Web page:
The internet is a place and a destination. During coronavirus lockdowns, image-laden websites fed armchair travelers’ wanderlust. With a few clicks potential travelers experienced interweb versions of a places they weren’t able to visit in person. Many of us developed favorite travel sites authored by insider, outsider and in-between (digital nomad) bloggers who endorsed attractions and accommodations with photos and stories of their own travels.
There are many Croatian travel blogs with significant followings. Three comprehensive standouts are the Begonja family’s Chasing the Donkey, Cultural Anthropologist Andrea Pisac’s Croatia Honestly and Ivan and Sarah Cošić’s Royal Croatian Tours. These blogs make travel meaningful by making it personal and based on relationships. The authors are welcoming hosts whose insider perspectives emphasize core Croatian values about family, cultural heritage and natural wonders.
Once a place becomes recognized as a travel destination what happens to the local economies? Ecosystems? Culture? How does this manifest on the internet? The 90s were a pivotal time in the internet’s history and in Croatia’s history. Croatian national identity was being formed as the country gained independence in 1991 amid a devastating war. Tourism played an important role in Croatia’s economic recovery. An active national tourist board displayed stunning images of Croatia’s sunny coast and later developed digital platforms promoting Croatian holidays. In the past 10-15 years drone imagery of protected areas and heritage sites seemed to take on lives of their own.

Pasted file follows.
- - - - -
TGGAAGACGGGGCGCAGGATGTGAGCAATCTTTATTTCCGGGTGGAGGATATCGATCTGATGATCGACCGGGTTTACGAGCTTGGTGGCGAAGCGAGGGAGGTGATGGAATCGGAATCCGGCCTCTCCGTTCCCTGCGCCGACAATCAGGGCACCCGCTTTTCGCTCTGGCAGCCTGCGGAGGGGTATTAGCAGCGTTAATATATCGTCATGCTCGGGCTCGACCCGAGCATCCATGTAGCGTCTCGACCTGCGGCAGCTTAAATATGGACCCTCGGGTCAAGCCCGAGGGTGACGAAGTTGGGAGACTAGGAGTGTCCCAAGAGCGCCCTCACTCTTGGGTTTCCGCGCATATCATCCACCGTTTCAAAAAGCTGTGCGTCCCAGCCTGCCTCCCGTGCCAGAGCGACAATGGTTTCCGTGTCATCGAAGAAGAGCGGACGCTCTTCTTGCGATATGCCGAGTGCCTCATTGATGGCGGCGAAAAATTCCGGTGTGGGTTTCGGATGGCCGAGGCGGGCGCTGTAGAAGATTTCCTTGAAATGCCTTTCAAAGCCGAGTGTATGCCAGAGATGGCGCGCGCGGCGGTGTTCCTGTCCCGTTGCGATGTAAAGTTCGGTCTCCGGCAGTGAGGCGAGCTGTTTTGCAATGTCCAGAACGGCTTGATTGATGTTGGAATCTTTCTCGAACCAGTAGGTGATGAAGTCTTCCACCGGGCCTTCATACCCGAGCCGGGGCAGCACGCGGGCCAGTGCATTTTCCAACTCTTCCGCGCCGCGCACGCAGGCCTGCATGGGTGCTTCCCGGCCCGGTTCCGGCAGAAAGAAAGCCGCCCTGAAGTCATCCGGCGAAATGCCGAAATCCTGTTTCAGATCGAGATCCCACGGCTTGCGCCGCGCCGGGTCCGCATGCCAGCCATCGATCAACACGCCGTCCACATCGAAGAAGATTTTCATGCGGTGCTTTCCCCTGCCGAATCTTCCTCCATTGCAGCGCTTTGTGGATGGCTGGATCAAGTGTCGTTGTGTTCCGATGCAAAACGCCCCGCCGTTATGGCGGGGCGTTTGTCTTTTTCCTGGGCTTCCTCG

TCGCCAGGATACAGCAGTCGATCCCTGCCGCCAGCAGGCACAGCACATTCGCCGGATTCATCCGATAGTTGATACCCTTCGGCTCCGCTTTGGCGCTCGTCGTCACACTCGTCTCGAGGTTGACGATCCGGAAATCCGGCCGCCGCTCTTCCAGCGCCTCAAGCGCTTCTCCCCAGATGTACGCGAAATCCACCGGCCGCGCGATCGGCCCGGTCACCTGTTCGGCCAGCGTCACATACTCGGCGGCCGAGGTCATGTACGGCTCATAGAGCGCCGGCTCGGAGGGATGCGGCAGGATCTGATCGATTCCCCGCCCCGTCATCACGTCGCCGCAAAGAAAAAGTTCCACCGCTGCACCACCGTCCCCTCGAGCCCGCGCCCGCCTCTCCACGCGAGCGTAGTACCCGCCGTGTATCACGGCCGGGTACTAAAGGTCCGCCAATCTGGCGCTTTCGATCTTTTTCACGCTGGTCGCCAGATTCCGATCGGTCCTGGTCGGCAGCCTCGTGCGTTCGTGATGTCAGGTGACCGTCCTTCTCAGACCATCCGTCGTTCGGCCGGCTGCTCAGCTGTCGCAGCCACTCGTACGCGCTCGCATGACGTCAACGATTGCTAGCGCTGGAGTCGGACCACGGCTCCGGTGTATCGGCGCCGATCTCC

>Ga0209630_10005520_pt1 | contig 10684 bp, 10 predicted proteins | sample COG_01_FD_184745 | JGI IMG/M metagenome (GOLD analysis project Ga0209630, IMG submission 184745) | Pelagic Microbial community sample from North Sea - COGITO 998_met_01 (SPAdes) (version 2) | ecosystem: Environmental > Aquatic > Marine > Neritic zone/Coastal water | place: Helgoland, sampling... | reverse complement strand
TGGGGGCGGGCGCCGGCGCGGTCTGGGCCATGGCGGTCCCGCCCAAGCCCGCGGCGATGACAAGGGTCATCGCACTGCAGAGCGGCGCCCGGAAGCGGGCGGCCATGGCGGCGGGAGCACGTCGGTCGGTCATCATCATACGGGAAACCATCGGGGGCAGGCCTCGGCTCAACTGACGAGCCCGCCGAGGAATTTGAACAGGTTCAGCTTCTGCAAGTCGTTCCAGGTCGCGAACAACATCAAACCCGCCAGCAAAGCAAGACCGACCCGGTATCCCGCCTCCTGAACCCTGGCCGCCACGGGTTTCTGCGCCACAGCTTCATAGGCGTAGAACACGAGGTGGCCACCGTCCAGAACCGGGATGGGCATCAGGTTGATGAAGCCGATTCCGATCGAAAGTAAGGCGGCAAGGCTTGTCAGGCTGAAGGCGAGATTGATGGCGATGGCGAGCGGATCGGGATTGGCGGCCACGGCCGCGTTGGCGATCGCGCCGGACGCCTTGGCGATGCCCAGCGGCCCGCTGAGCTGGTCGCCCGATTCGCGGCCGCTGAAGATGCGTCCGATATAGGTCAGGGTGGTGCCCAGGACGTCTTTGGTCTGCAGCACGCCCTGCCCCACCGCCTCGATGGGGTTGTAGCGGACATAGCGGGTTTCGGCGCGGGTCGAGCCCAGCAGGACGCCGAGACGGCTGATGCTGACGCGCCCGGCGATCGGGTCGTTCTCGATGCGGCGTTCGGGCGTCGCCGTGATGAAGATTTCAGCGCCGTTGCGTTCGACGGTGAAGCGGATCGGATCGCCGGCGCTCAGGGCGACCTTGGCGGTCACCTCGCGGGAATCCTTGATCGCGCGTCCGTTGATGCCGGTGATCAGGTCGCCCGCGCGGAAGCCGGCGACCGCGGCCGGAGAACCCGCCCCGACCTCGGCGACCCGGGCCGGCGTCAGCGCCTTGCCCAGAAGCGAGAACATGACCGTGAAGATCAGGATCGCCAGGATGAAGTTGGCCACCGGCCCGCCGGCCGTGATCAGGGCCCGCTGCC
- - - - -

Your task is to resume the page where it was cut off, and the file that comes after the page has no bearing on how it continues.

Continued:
Images play a huge role in determining the desirability of a place—and its money making potential. The power of Croatian images come not only from striking natural beauty captured by talented photographers Timotej Gošev but from existing ideas, mythologies and popular cultural driven by social media. But internet reality can be deceptive. Do images authentically represent a place? Anthropologist Owe Ronstrom evaluates sustainable practices and the meanings of travel images. His studies show how images create feedback loops resulting in path dependence which turns real places into commodities—and internet images the real destination.
Breath-taking images can reveal disconnects between the needs and priorities of local communities and those of tourists. Some of the most glaring tensions between tourism, cultural heritage and ecosystem health are related to the ideas about sustainability. If not scrutinized, website images and testimonials can escalate social dislocation (no natives live here—its more profitable to rent your apartment!) and ecological damage (selfie vandalism) making the destination a victim of their own success. The Croatian National Tourism Board has a long history of research and development of sustainable practices which address and monitor the impacts of tourism.
In 1980 the UN designated September 27 as World Tourism Day. These efforts to encourage global travel worked. Since 1950 the United Nations World Travel Organization documented the increase in international travel, from 25 million annual tourists in 1950 to 1.4 billion in 2018. The next year, 2019 saw the highest number of tourist overnight stays in Croatia.
How many people can visit a place during a season or of a year without causing damage? There are differing perspectives. Author and poet Miki Bratanić discusses how negative perceptions of tourists add an unnecessary layer of complication to the relationship between guest, host and sustainability. In a 5 June 2020 article titled Tko se boji turizma još /Who is still afraid of tourists? Bratanić counters anti-tourist sentiments.
Rijeka Karneval’s month long celebration draws local and global audiences. It’s rooted in centuries old tradition that adapted to changing circumstances. This year’s karneval parade did not take place during Lent–it will be held in the summer. Journalists, photographers, bloggers and authors cited here are thoughtful advocates for Croatia. Their work is worth exploring further. It is more important than ever to ask ourselves when, why and how we will visit dream destinations.